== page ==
On Feb. 10, 2021, the Centers for Disease Control and Prevention released new mask guidelines based on a study of how mask fit affects the wearer’s exposure to airborne particles.
Being in pain, hour after hour, day after day, rips away your strength, your hope, your personality, and even your love. Your pain can probably be cured. Your own body has a healing force that will enable you to rise above your pain, and feel whole and happy once again.
Masks have been the subject of much debate since the pandemic began. Today, most governments and health bodies recommend we wear them to prevent the transmission of COVID-19.
When we are willing to stay even a moment with uncomfortable energy, we gradually learn not to fear it. Then when we see someone in distress, we completely open our hearts and minds to whatever arises. Exhaling, we send out relief from the pain with the intention that we and others be happy.
The mutations in the coronavirus indicate that the virus is working hard to survive, with transmissible COVID-19 variants being detected around the world. These mutations have increased the urgency of vaccinating hundreds of millions of people within a matter of months.
When consumers get a prescription drug from the pharmacy, they assume that it’s been tested and is safe to use. But what if a drug changes in harmful ways as it sits on the shelf or in the body?
Doctors now believe there has to be a combination of triggers present for an attack to start. If you can identify and remove one or more of your personal trigger factors, you may be able to stop having migraine attacks for good. Most people think migraines are caused by chocolate, cheese, stress, anxiety....
The SARS-CoV-2 virus has mutated fast. That’s a concern because these more transmissible variants of SARS-CoV-2 are now present in the U.S., U.K. and South Africa and other countries, and many people are wondering whether
There’s a common assumption men take longer than women to poo. People say so on Twitter, in memes, and elsewhereonline. But is that right? What could explain it?
Around 60% will have experienced smell and taste disturbance – with 10% having persistent symptoms. This means that about 60 million people – and rising – have this symptom. So what can be done about it?
A fast-spreading variant of the coronavirus that causes COVID-19 has been found in at least 10 states, and people are wondering: How do I protect myself now?
Lockdowns have a disproportionate impact on the most disadvantaged people in society. This cost is greater still in poorer countries, where not going to work can mean literally having no food to eat.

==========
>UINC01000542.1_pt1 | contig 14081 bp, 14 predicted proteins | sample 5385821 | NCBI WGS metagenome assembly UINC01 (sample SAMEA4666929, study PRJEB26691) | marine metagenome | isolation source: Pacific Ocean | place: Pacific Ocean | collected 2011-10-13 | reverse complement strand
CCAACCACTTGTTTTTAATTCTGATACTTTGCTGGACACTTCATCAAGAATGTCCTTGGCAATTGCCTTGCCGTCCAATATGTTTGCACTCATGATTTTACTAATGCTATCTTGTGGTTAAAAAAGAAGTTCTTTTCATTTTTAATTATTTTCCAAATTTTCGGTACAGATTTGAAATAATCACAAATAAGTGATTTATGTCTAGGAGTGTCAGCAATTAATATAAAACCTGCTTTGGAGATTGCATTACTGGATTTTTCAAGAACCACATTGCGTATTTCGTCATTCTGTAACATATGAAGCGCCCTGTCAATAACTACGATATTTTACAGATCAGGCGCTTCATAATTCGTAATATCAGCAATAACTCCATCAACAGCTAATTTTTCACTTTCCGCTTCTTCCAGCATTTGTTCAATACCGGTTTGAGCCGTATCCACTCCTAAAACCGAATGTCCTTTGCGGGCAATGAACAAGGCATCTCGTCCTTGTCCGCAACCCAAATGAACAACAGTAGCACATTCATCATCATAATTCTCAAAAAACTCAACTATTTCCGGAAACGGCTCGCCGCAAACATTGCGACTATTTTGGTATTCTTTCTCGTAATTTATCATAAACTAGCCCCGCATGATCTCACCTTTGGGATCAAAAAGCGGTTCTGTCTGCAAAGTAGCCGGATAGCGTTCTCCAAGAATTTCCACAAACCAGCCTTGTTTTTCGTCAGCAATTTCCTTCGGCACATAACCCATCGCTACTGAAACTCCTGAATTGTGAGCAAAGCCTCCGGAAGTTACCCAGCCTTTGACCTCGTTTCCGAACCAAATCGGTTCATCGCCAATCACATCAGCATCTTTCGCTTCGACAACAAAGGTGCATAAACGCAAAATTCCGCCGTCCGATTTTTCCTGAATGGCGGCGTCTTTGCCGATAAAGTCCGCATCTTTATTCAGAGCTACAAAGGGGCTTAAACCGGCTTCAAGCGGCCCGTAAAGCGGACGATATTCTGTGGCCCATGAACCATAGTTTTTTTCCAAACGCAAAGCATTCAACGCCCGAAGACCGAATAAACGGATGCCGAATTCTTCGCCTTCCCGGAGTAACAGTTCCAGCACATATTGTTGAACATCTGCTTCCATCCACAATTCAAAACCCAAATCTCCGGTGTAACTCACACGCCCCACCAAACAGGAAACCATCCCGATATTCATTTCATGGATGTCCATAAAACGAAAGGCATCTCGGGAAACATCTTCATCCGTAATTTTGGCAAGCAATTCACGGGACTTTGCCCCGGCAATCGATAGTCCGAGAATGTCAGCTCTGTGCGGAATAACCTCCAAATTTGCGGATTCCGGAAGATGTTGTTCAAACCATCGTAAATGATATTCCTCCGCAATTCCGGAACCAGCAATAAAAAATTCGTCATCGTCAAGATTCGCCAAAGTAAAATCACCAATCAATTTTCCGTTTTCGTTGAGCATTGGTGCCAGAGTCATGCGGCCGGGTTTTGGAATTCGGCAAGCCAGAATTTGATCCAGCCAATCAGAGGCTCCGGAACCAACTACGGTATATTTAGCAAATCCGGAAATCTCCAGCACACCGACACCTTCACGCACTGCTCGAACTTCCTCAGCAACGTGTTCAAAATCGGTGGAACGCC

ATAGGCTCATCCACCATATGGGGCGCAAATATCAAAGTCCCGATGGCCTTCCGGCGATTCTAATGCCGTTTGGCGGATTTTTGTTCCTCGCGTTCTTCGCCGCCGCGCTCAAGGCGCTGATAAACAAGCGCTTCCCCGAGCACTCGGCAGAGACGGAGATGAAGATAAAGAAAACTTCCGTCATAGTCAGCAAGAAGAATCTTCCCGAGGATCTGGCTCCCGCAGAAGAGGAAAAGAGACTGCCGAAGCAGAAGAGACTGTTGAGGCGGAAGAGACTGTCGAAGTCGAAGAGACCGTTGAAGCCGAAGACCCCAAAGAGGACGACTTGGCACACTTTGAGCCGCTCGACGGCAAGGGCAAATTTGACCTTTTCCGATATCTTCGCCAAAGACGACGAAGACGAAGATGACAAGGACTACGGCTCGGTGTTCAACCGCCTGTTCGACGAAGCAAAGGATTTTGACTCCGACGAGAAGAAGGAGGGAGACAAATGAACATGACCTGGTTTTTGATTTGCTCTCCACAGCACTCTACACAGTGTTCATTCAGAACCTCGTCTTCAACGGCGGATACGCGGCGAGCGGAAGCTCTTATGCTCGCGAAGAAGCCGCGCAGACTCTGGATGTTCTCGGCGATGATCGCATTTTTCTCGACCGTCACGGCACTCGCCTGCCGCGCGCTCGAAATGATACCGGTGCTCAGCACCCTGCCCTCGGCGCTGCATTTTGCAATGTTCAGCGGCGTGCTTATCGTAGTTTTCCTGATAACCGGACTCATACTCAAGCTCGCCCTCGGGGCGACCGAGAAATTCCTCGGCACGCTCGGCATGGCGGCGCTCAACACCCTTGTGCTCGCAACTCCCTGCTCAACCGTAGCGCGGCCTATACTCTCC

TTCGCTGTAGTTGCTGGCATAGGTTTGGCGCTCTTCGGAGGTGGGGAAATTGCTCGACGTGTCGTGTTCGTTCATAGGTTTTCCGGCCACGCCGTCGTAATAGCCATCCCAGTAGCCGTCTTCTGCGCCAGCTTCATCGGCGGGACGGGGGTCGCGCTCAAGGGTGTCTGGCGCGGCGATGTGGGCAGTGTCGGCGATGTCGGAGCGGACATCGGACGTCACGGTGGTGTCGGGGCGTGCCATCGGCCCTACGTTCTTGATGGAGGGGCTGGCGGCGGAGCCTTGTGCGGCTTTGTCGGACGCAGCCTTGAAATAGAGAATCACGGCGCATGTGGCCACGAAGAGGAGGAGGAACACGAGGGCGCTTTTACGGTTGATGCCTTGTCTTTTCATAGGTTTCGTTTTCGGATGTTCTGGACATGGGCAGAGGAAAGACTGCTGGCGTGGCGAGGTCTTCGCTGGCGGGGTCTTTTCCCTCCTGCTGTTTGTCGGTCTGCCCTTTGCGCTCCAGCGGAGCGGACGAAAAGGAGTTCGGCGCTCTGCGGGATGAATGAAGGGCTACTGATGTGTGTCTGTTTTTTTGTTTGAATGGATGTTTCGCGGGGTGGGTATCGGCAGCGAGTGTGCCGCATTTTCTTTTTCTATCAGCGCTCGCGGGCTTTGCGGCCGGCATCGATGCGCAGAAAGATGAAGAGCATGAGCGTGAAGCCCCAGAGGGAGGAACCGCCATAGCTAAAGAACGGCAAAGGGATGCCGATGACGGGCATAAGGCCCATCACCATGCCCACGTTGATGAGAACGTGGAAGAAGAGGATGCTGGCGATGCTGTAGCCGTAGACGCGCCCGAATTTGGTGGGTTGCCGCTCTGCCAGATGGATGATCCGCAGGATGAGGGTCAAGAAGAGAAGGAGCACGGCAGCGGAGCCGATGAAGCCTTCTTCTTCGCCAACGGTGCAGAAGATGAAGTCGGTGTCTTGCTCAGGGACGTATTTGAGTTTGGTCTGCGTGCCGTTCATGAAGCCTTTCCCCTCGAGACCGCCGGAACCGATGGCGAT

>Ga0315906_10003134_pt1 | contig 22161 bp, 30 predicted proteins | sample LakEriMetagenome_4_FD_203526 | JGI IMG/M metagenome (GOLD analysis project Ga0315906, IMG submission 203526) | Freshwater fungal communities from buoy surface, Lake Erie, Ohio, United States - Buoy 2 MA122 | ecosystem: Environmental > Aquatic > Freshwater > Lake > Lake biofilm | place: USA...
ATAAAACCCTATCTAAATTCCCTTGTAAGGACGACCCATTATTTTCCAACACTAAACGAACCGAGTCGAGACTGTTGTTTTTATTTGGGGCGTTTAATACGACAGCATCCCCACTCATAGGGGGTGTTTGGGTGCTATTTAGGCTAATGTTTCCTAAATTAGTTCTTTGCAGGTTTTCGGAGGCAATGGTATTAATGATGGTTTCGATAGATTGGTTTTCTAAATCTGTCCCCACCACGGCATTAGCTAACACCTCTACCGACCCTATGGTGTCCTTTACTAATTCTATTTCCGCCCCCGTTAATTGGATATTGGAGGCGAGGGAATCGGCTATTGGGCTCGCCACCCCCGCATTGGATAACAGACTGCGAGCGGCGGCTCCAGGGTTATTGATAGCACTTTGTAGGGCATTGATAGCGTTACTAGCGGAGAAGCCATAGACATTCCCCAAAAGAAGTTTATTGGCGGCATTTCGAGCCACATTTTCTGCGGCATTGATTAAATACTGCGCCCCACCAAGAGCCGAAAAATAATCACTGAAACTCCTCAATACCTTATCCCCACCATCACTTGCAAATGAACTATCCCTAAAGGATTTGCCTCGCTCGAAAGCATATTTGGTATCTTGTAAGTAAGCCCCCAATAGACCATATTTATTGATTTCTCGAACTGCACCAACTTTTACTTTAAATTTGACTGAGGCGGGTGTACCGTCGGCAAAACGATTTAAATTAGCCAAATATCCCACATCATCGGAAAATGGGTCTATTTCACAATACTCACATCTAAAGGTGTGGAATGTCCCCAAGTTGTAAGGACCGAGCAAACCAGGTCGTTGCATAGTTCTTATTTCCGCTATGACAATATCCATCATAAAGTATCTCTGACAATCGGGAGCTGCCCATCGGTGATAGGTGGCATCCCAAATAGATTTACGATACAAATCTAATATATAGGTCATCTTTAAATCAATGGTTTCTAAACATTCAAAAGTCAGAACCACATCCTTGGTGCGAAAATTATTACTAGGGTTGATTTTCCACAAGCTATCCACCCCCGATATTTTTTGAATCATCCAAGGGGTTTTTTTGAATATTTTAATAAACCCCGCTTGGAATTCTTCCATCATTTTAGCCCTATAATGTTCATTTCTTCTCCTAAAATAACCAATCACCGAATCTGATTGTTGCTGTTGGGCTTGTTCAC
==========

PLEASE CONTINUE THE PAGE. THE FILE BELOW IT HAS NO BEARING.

Although the eradication of smallpox is often held up as proof of the definitive success of vaccines, it should not be forgotten that smallpox raged for centuries before it was finally brought to an end.
A danger of reducing the new BP target to a headline is it might sound like we should be getting everyone’s blood pressure down to 120. That’s definitely not what the new guidelines say, or what the evidence supports. It’s complex, and...
The COVID-19 pandemic has reignited interest in wastewater surveillance, where sewage systems are monitored for the presence of viruses, bacteria and other pathogens.
Vaccines for COVID-19 are now being rolled out, but this good news has been tempered by the emergence of new, potentially more infectious strains of the virus.
It is important to scrutinise the reasons for our success. In particular, what parts are due to good policy, and what parts to luck?
A strange and frightening disease is killing people across the world. Medical opinion is divided and it’s very difficult to get an accurate picture of what is going on.
Earlier this fall, many of the nation’s restaurants opened their doors to patrons to eat inside, especially as the weather turned cold in places.
“You’re cooking with gas” is a familiar term associated with doing the right thing and doing it well. But is cooking with gas doing the wrong thing for our health?
Many of us have heard: “Don’t go outside without a coat; you’ll catch a cold.”That’s not exactly true. As with many things, the reality is more complicated.
Smell loss – called anosmia – is a common symptom of COVID-19. For the past nine months, the two of us – a sensory scientist and an infectious disease epidemiologist – have applied our respective expertise to develop smell-based screening and testing programs as part of a response to the SARS-CoV-2 pandemic.
Surviving a case of COVID-19 that is bad enough to land you in the hospital is hard enough. But the problems don’t necessarily end when COVID-19 patients leave the hospital, a new study shows.